This brings us nicely to Michelle Gomez, who immediately becomes the best version of the Master ever. But obviously the elephant in the room here is that she’s not playing the Master, she’s playing Missy. Which has a lot of facets. I’ll save “Could Time Lords Always Change Gender” for the book, but we’re still going to have to talk about the process of establishing that they can at all. This conversation has to start in 2013, when the around Matt Smith’s potential successors was unexpectedly dominated by calls for the show to cast a woman. As an idea this had been around since Tom Baker suggested it as a way to goose the papers, but this time it wasn’t being bandied around as a joke; it was a completely serious and widespread suggestion, to the point that Moffat was baited into responding to Helen Mirren’s lobbying for the part. (His response, that in his opinion they should get a man to play the Queen, is a subtler joke than it first appears.)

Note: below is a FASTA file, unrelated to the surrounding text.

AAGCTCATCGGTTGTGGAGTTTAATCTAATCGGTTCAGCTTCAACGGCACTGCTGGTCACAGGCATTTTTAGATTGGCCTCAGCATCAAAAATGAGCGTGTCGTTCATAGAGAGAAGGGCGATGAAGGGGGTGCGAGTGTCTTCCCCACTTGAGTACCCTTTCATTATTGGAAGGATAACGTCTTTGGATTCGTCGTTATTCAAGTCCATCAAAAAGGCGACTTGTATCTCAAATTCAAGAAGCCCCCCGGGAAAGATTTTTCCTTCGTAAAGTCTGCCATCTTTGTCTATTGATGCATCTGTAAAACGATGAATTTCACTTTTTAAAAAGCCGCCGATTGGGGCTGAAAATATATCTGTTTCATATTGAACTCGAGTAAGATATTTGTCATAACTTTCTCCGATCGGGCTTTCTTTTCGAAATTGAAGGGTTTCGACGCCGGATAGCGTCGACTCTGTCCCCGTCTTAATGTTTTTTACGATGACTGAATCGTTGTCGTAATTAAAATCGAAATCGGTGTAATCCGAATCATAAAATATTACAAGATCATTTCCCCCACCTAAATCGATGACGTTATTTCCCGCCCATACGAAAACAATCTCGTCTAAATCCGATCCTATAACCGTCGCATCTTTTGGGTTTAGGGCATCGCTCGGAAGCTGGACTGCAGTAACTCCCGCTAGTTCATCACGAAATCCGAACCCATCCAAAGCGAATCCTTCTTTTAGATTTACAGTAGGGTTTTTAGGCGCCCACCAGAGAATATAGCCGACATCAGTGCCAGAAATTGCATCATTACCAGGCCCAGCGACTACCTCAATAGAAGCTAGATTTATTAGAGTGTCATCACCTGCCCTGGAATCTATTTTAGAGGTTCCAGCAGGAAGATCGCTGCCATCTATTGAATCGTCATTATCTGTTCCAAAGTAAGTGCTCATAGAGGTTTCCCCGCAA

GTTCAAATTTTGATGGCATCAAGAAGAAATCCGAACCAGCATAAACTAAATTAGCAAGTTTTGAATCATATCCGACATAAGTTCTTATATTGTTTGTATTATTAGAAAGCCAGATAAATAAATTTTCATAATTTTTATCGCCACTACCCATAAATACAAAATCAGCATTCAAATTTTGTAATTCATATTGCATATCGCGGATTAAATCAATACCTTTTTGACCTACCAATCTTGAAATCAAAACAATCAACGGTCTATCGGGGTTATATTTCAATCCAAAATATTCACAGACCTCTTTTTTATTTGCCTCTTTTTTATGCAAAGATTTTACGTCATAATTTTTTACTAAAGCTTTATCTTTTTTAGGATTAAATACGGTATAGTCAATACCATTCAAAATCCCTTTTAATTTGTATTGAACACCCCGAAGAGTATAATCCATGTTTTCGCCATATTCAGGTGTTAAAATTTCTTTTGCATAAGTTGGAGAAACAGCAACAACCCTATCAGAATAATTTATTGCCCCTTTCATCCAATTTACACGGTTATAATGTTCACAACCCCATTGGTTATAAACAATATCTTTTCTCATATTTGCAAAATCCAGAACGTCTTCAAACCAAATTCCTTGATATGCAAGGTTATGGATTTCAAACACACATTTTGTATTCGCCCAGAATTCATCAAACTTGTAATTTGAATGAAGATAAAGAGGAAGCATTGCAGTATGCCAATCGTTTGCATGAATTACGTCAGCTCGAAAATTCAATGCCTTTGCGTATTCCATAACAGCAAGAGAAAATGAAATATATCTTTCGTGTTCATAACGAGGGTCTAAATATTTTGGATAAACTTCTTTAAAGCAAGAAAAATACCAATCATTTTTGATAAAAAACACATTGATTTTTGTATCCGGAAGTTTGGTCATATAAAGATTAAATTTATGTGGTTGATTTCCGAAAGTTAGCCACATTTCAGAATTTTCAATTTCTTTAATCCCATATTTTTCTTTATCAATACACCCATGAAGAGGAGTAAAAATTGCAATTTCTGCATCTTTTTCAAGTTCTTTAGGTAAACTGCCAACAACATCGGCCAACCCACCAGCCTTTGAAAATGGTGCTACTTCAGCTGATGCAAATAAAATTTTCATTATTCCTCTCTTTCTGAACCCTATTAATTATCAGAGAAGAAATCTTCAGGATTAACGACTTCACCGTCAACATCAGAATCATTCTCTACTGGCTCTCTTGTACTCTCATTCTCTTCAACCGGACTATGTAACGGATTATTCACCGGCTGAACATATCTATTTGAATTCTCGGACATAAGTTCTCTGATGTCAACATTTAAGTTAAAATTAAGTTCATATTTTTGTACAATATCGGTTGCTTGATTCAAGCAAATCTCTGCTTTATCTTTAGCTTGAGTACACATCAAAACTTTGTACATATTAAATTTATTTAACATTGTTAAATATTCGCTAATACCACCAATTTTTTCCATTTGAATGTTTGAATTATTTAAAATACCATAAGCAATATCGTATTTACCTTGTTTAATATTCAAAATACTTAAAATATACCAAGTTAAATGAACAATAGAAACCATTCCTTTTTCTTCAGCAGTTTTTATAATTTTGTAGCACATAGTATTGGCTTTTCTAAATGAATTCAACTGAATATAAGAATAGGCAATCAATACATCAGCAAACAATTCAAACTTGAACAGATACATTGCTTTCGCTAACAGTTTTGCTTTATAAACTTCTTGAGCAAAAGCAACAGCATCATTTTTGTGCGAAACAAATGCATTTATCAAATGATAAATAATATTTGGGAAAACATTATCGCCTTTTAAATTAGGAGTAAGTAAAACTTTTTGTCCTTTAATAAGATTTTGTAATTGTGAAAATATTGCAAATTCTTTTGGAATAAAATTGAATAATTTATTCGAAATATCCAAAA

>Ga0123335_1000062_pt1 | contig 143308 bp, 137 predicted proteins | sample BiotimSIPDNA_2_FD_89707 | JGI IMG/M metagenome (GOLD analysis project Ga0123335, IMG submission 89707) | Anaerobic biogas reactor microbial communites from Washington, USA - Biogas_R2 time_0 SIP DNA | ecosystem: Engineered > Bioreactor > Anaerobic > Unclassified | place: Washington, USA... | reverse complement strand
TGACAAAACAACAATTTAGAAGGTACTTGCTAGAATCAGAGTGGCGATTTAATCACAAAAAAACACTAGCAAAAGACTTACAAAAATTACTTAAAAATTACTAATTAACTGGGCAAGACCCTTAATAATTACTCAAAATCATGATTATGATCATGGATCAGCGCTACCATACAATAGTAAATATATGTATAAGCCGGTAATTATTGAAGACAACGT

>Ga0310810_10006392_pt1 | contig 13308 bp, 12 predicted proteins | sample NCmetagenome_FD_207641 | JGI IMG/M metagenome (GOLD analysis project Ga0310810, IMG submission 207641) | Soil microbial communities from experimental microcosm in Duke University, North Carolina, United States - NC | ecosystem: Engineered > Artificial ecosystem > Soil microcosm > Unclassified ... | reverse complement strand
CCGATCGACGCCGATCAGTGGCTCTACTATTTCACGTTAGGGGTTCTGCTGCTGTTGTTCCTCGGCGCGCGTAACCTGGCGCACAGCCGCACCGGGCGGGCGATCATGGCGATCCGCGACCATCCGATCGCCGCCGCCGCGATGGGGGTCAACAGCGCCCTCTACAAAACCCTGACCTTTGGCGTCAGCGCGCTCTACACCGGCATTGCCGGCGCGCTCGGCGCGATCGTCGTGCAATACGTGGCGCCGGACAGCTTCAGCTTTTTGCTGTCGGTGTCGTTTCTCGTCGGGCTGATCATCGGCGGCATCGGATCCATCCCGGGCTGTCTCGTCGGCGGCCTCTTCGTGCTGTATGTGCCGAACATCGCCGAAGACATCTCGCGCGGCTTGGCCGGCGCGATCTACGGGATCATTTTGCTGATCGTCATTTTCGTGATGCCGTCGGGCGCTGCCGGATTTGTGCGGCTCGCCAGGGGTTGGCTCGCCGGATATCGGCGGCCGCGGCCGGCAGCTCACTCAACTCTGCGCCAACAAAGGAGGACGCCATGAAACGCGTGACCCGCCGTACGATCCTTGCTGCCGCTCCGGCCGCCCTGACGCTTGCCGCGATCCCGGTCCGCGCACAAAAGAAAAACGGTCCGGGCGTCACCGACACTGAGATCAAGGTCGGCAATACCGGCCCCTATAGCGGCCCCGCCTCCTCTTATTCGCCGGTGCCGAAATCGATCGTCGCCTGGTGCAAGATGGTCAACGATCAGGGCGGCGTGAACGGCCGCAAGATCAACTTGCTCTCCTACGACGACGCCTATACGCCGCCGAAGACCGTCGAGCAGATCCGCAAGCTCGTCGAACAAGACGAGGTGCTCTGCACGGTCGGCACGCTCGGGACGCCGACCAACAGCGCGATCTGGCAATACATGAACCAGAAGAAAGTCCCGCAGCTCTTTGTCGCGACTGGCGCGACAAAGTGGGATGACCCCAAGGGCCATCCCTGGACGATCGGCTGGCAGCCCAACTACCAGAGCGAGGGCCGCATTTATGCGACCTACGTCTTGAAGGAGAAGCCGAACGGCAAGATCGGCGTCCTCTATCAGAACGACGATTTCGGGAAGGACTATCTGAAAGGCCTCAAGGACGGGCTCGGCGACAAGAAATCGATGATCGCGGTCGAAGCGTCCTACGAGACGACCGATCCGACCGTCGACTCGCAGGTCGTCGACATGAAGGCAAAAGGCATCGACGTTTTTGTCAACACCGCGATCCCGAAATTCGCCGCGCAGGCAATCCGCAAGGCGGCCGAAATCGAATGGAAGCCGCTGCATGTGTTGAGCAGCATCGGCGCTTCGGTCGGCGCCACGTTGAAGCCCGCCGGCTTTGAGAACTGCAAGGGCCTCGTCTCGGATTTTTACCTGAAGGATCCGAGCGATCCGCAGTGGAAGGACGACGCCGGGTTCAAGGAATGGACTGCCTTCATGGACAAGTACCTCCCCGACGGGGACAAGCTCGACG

Eventually Moffat offered the more serious answer that he didn’t think he could get away with it yet in 2013. And this is probably fair. Certainly he immediately set about making it easier for Chibnall to do it, with Missy being the most obvious move. And for all that I’m inclined to furiously want a woman in the role, I can’t with a straight face say that Moffat’s concerns were invalid. Whittaker is getting a rough enough ride even after Moffat actively courted audience desire for a female Doctor. Maybe it was overcautious, but it wasn’t unreasonably so, especially given how appealing an alternative Peter Capaldi was.